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The Basics of Sports Betting

by September 26, 2018

“Give me $50 on the Rams with the points, $25 on the money line, and $20 on the over.” Many of you can read that sentence and know exactly what all of it means. For the rest of you, it may look like a foreign language. In some sense, it is. As with many niche topics, sports betting comes with its own set of rules and terminology. I could go on for thousands of words discussing the various types of wagers that can be placed and the terms used to describe them. For the purposes of this article, let’s focus on the basics.

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There are many types of compound wagers you can make: parlays, reverses, teasers, if/then wagers. Right now, only concern yourself with straight bets. A straight bet is just a single bet placed on a single event. By far, the most common type of football wager is a straight bet placed on the point spread. As a quick refresher, the point spread is the amount of points the bookmakers set that the team favored to win must win by in order for you to win your bet. If the Patriots are (-6.5) for a game, they must win by seven for you to “cover the spread” and win your bet.

For today’s explanations, let’s use the opening game of the 2018 season: Falcons at Eagles. The Eagles are currently listed as four point favorites (-4). The money line is -200 and the total for the game is 46 (more on these in a moment). When looking at the point spread, you must decide whether you think the Eagles will win the game by at least four points. If you place a straight bet on the Eagles, that is, a single wager on just the Eagles where you are laying the four points, and the Eagles win by a field goal, you lose. If the Eagles win by a touchdown, you win. It is that simple. On the flip side, if you bet the Falcons against the point spread, you either need them to win the game outright, or lose by fewer than four points. A typical point spread wager has a vig of -110. It is rare that the vig on a point spread is more than -125, which, as a quick refresher on that as well, means you have to risk $125 to win $100. If you wanted to place a $100 wager on either the Falcons or the Eagles against the point spread right now, you would have to risk $110 to win $100.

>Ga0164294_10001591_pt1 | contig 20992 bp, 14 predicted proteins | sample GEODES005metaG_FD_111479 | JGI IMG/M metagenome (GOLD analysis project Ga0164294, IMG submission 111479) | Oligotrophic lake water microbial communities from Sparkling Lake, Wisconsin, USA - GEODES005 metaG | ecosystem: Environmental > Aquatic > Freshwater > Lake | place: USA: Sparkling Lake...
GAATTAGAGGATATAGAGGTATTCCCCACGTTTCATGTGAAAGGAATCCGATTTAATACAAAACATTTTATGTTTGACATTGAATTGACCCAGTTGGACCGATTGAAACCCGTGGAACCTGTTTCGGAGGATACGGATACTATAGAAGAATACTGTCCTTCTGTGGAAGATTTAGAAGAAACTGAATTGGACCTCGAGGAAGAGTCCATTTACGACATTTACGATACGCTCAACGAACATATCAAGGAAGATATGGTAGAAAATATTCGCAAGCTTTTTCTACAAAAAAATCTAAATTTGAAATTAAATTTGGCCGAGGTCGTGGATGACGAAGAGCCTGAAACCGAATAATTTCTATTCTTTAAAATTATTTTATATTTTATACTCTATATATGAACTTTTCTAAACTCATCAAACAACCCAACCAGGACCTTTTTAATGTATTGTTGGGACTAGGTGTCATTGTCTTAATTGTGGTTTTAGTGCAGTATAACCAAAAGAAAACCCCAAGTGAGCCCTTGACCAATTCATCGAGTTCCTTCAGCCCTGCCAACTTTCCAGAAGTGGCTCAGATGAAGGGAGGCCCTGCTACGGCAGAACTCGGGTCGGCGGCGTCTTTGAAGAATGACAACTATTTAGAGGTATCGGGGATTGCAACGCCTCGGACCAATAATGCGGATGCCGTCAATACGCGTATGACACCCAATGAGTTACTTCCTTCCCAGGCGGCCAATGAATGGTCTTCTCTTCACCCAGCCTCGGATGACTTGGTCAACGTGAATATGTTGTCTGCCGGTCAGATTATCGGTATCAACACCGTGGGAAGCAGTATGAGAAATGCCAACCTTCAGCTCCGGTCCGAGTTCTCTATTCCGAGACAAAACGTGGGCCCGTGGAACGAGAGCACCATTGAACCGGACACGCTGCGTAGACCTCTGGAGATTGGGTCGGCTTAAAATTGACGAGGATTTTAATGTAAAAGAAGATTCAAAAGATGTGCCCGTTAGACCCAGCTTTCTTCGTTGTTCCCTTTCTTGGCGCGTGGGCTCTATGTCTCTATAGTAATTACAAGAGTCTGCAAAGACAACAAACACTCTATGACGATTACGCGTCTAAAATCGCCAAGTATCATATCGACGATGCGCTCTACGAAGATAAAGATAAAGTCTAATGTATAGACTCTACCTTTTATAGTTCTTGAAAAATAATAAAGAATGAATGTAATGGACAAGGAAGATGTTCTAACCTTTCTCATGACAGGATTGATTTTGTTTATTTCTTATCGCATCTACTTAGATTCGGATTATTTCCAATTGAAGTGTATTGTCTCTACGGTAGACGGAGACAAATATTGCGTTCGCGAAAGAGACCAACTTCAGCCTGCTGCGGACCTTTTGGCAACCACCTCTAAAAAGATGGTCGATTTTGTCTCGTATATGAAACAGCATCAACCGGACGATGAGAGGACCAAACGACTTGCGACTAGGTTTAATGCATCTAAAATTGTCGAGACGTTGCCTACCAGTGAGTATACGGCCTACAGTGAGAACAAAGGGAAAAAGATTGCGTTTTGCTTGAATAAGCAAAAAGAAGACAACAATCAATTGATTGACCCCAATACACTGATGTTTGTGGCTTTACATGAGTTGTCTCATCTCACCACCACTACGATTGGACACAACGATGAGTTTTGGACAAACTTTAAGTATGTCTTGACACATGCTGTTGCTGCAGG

A money line bet is a bet on the winner of the game. It is the simplest type of wager you can make because all you have to concern yourself with is which team wins the game. The money line correlates with the point spread. The higher the point spread, the higher the money line. As four point favorites, the Eagles are about -200 on the money line. If you don’t want to concern yourself with the four points and just want to bet on the Eagles to win the game, you will have to risk $200 to win $100. If you want to bet the Falcons to pull out the upset, since they are underdogs, you will get better odds than if you took the four points with the spread. The Falcons are +170 so if you risk $100, you would win $170, but if the Falcons were to lose by a field goal, you would lose the money line bet whereas you’d win a bet on Falcons +4.

Finally, we have the total, otherwise known as the over/under. A bet on the total is a bet on how many points you think the two teams will combine to score in the game. The vig on totals is almost always -110, but, like any vig, it can vary a bit due to exigent circumstances that we won’t get into here. For the Eagles and Falcons, the total is 46 and it is -110 on each side. What do I mean by each side? Well, if you want to place a bet on the amount of points scored in the game, you can take the over or the under. And yes, it is as simple as it sounds. If you bet the over, you need the Eagles and Falcons to combine to score more than 46 points. If you bet the under, you need them to score fewer than 46 points. A $110 bet wins you $100.

So there you have it: the three most basic bets you can place on a football game –point spread, money line, and total. In future articles, you will learn about different types of bets of varying complexity and different ways you can bet things. As always, wager responsibly and never bet more than you can afford to lose. Good luck this season!

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Jason Katz is a featured writer at BettingPros. For more from Jason, check out his archive.